Purpose: The current American Joint Committee on Cancer (AJCC) staging system for hepatocellular carcinoma (HCC) fails to stratify patients adequately with respect to prognosis. Patients and Methods: The ability of the currently proposed tumor (T) categories to effectively stratify the survival of 557 patients who underwent complete resection for HCC at four centers was examined. Independent predictors of survival were combined into a new staging system. Results: Using the current AJCC T classification, patients with T1 and T2 tumors had similar 5-year survivals (P = .6). In addition, the survival of patients with multiple bilobar tumors (T4) matched that of T3 patients (P = .5). Independent predictors of death were major vascular invasion (P < .001), microvascular invasion (P = .001), severe fibrosis/cirrhosis of the host liver (P = .001), multiple tumors (P = .007), and tumor size greater than 5 cm (P = .01). Based on our results, a simplified stratification is proposed: (a) patients with a single tumor and no microvascular invasion, (b) patients with a single tumor and microvascular invasion or multiple tumors, none more than 5 cm, and (c) patients with either multiple tumors, any more than 5 cm, or tumor with major vascular invasion (P < .001). Severe fibrosis/cirrhosis had a negative impact on survival within all categories. The survival of patients with lymph node involvement matched that of patients with major vascular invasion (P = .3). Conclusion: The current AJCC staging system for HCC is unnecessarily complex. We propose a simplified model of stratification that is based on vascular invasion, tumor number, and tumor size and incorporates the effect of fibrosis on survival.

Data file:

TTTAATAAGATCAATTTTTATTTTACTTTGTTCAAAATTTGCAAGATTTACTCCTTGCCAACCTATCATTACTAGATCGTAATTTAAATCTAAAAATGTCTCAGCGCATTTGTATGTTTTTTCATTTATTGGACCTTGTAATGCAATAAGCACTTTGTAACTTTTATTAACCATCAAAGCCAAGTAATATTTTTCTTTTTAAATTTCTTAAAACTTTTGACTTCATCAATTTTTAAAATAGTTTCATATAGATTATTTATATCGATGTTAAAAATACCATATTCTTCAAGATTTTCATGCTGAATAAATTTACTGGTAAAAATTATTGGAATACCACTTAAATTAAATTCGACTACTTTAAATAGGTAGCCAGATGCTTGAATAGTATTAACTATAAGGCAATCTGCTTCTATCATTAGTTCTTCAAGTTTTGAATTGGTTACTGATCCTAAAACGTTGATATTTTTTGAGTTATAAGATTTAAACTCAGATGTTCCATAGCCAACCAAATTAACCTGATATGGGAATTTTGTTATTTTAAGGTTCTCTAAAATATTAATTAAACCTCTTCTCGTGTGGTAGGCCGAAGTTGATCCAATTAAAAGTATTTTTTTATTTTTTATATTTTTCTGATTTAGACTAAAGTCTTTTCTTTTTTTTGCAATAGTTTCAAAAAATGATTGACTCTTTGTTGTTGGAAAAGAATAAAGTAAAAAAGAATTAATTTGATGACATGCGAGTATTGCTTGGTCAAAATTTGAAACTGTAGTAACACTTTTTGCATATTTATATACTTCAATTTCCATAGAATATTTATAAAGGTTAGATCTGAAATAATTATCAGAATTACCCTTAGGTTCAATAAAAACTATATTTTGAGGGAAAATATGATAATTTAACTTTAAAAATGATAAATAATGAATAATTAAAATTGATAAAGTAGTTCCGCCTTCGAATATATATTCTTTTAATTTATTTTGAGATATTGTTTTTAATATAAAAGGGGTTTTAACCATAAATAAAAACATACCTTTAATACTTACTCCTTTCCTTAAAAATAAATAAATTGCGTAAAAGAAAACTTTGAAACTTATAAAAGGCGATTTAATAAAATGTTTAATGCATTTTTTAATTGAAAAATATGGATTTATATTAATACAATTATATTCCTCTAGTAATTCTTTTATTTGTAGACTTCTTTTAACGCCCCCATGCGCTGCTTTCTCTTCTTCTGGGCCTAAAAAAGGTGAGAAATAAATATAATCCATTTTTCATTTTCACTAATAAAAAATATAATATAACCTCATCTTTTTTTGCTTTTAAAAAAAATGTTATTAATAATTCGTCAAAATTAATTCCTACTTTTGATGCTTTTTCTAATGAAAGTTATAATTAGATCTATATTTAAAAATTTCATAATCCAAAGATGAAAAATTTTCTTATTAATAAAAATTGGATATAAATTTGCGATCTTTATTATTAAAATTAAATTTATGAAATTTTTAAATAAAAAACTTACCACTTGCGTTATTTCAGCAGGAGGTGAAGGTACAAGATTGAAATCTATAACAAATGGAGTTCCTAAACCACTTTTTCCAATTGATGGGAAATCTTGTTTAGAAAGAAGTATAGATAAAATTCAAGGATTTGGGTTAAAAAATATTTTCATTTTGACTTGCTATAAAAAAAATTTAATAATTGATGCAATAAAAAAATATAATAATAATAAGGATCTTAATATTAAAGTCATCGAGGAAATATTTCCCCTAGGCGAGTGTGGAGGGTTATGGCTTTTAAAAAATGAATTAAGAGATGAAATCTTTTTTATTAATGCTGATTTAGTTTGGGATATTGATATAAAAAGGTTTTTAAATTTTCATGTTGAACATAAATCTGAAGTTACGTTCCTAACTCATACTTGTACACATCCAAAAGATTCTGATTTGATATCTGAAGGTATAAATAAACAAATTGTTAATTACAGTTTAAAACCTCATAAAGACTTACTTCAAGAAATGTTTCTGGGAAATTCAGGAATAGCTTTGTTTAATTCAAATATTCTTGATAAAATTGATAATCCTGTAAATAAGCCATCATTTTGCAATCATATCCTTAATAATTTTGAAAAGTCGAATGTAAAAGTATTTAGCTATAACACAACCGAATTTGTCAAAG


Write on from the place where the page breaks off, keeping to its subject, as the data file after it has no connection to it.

ASJC Scopus subject areas
- Cancer Research